* Deduction for medical expenses. If you itemize deductions, don't overlook the medical expenses you pay for an elderly parent. You can deduct medical expenses to the extent they exceed 7.5% of your income. By adding the expenses paid on behalf of your parent to your own, you may be able to exceed the income threshold. Here again, you must provide more than half your parent's support and you must meet certain other tests.

* Filing status. Finally, if you're single and supporting an elderly parent, you might qualify to file as head of household. If you do, you'll enjoy lower tax rates.

If you're supporting an elderly relative, tax planning can help you maximize the tax breaks. Contact us if you would like our assistance.

 

 

New Business

IRS warns taxpayers about home-based business scams

Tax scams have proliferated in recent years. One scheme involves fraudulent home businesses. Promoters of home-based business schemes will tell you that you can deduct most or all of your personal expenses on your income tax return.

In fact, personal expenses are generally not deductible except for certain itemized deductions, such as medical expenses, mortgage interest, property taxes, and charitable donations. To qualify as legitimate business expenses, your business must have a legitimate business purpose and a profit motive.

In response to the growing number of tax scams, the IRS has issued the following warning to taxpayers. Tax evasion schemes can be very costly. Falling for one of these scams may subject you to interest and penalties on top of the taxes you'll end up owing.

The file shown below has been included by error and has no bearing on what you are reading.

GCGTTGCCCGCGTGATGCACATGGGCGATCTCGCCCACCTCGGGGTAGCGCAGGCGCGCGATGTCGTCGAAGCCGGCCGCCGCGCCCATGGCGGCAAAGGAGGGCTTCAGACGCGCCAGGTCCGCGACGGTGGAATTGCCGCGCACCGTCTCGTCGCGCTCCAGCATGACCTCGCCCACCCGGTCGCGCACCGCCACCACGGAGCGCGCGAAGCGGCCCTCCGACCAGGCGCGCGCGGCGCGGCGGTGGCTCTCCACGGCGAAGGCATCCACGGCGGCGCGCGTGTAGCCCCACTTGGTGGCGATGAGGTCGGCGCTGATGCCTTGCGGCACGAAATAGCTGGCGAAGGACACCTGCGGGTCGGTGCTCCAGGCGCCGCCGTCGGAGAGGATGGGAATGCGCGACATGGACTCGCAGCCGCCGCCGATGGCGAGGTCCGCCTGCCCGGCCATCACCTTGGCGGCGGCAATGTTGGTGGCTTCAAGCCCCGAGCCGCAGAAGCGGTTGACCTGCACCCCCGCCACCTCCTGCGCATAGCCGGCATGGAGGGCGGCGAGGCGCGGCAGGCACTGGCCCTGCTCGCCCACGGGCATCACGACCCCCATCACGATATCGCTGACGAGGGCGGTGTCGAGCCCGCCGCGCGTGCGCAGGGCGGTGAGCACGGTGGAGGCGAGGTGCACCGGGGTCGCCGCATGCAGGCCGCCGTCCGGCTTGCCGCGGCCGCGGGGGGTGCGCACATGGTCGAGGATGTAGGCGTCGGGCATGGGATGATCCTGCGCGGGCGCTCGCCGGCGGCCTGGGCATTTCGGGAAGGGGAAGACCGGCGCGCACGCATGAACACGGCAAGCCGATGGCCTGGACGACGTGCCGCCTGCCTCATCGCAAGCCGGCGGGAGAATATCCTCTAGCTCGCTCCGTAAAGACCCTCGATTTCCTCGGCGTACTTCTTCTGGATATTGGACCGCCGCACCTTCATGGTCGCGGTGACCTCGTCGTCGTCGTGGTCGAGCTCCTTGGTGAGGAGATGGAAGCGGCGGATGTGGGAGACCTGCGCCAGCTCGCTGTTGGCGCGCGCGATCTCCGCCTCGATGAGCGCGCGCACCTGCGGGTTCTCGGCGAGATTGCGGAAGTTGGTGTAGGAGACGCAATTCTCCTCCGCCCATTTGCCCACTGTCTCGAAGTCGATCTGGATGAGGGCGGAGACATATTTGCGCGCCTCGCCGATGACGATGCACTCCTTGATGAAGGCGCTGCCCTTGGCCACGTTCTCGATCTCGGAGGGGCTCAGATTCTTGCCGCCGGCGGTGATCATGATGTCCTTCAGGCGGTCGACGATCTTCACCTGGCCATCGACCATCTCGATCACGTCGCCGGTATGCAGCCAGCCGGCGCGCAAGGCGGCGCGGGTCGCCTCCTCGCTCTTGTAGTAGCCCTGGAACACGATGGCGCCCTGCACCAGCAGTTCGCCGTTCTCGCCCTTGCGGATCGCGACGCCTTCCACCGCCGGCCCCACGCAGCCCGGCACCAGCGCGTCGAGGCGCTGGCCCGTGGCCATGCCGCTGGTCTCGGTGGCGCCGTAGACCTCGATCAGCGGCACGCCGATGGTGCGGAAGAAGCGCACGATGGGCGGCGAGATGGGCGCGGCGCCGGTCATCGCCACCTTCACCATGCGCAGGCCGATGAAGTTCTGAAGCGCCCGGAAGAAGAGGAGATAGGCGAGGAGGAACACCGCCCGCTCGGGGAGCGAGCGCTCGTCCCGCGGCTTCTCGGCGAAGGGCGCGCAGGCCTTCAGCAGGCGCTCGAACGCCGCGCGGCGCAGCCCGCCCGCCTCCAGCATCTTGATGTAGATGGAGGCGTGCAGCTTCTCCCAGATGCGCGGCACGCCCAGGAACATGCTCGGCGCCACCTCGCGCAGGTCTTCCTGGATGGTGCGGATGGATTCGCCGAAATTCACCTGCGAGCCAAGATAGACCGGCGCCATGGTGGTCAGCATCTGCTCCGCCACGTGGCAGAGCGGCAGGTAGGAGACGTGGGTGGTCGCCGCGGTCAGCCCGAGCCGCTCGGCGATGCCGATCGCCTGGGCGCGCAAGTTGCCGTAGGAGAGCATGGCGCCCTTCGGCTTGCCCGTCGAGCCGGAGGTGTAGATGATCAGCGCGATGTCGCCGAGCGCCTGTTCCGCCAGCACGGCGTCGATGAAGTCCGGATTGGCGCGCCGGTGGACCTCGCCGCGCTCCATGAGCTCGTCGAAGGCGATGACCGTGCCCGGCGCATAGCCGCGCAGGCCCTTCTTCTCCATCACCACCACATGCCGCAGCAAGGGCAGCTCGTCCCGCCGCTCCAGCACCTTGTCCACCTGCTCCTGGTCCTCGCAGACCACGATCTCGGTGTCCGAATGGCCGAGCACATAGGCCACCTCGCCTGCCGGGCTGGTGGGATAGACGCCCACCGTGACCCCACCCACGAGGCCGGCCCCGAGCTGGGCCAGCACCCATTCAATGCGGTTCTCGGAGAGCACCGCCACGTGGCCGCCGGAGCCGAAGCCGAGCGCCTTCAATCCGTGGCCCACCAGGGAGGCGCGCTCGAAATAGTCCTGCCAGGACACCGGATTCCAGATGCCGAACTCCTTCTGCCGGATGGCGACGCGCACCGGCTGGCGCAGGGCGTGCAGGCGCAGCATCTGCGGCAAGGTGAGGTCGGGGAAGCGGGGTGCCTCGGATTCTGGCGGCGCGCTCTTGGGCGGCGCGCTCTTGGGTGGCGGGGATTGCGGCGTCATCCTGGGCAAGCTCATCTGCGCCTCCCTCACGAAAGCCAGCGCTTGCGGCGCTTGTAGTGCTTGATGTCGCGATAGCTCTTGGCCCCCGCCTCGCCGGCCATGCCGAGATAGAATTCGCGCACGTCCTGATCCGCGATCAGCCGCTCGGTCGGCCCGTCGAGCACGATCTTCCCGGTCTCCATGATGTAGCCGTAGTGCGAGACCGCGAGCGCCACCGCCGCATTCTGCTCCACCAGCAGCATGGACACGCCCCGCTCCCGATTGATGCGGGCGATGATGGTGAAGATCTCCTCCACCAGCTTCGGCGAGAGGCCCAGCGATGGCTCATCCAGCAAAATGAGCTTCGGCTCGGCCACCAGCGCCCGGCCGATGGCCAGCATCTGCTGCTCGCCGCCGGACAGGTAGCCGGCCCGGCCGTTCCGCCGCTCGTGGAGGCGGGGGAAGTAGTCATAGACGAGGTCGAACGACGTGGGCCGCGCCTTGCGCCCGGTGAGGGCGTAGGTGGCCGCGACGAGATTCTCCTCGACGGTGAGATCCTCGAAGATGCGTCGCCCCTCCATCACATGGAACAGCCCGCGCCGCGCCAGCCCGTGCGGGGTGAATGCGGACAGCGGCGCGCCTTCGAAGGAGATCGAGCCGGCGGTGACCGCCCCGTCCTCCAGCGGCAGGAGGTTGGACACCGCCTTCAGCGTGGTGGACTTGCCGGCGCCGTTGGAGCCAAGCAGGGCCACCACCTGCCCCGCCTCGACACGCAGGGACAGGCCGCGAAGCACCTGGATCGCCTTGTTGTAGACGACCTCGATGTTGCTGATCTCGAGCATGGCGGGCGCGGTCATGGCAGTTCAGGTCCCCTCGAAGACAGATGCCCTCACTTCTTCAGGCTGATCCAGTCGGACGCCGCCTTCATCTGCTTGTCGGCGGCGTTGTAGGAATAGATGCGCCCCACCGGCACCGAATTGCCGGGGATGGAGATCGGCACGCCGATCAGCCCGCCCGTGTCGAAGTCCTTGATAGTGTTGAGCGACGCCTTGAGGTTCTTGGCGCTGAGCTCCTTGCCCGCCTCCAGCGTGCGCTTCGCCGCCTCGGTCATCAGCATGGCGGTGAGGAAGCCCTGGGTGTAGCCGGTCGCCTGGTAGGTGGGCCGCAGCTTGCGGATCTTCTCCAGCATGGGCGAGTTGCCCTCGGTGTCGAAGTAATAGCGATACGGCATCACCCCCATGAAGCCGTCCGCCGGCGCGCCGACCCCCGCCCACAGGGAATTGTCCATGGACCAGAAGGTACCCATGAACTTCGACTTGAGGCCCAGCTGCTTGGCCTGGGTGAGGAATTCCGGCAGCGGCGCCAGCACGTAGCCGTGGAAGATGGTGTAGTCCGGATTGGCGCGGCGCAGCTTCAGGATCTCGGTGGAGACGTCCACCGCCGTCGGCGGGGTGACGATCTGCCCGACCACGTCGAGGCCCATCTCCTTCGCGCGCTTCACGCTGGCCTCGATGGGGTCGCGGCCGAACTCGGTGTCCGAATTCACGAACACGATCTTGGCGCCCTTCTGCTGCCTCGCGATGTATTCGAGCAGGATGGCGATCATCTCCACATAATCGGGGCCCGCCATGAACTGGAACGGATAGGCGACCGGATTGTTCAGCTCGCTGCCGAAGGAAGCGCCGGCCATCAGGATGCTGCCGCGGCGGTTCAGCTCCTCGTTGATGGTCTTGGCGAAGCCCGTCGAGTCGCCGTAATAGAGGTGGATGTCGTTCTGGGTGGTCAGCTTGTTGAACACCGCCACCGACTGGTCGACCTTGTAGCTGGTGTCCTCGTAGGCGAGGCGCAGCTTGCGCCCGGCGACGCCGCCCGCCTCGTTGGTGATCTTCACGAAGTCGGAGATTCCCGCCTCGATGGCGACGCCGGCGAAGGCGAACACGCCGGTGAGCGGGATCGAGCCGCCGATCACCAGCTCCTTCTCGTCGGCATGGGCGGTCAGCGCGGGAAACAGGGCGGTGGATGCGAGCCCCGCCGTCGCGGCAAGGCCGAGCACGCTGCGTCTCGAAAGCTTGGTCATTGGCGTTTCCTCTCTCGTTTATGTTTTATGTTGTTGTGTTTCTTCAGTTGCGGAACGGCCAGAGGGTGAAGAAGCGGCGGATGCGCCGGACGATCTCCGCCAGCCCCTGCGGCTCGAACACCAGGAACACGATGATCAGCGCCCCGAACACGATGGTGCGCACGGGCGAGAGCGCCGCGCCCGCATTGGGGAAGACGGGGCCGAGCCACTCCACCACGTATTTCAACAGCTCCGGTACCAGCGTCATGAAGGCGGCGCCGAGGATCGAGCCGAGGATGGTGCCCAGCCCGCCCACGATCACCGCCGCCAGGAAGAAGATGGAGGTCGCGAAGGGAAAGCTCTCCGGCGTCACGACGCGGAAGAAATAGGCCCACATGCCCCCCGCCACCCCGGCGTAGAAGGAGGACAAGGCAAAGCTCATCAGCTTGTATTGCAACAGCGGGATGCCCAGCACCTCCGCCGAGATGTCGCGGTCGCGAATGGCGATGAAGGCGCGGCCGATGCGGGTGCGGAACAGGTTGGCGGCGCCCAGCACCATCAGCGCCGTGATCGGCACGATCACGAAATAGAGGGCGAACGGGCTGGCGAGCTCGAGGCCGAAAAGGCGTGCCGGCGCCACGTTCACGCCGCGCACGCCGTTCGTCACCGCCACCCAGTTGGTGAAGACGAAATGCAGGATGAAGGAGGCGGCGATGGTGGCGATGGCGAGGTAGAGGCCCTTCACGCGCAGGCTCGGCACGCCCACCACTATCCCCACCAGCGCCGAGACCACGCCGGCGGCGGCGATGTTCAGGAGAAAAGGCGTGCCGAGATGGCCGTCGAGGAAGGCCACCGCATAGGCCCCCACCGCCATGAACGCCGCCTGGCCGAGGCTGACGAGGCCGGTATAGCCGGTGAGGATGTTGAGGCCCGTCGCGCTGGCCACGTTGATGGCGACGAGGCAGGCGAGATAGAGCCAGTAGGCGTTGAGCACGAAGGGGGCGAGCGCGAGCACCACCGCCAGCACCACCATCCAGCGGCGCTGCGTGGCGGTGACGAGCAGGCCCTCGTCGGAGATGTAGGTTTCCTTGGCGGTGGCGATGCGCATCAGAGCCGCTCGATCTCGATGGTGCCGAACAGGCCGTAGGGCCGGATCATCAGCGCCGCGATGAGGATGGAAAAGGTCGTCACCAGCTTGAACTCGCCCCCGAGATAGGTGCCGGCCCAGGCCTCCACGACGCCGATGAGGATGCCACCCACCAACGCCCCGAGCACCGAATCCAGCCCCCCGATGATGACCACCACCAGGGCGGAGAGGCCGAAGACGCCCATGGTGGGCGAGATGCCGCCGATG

Before you invest in any business, it's always a good idea to discuss the proposed venture with your advisors. If you would like assistance with evaluating a business opportunity or with legitimate tax planning, please call our office.

 

 

Smart Business

Prevent a partnership failure

Many partnerships are formed without giving enough thought to potential problems that could develop. Before you enter into a partnership, here are some questions you should ask yourself.

* Why do I want a partner? Maybe there are alternative ways to solve your problems. For example, if you're feeling overworked, do you really need a partner? Or can you hire an employee to share your duties and responsibilities. Perhaps better time management skills are the answer.

* How well do I know my potential partner? Consider his/her personality, state of health, age, family status, lifestyle, and anything else that may affect your partnership. A period of internship with your company might allow you both to get to know each other better and evaluate how well you work together in your business.

* Has my potential partner ever been in a partnership? Find out about previous business relationships your partner has had. Why did they end?

* Do we have compatible business goals? For example, do you agree upon the amount of debt your business should carry? Are you in agreement about cash distributions from the partnership?

* What is my potential partner's work ethic? For example, if you are a workaholic and your partner believes in extended business lunches, you may be setting yourself up for a disaster.

* How well will my prospective partner get along with my employees? Again, a trial period may bring to light problems you never considered before you enter into an agreement that could prove costly to both you and your company.

If you are considering adding a partner, we can act as your sounding board. Give us a call.

 

 

What's New in Financial Strategies

Stock market slump wreaks havoc with prepaid tuition plans

Some parents and grandparents have turned to tax-advantaged Section 529 prepaid tuition programs to save for their children's education. Twenty states now offer prepaid tuition programs.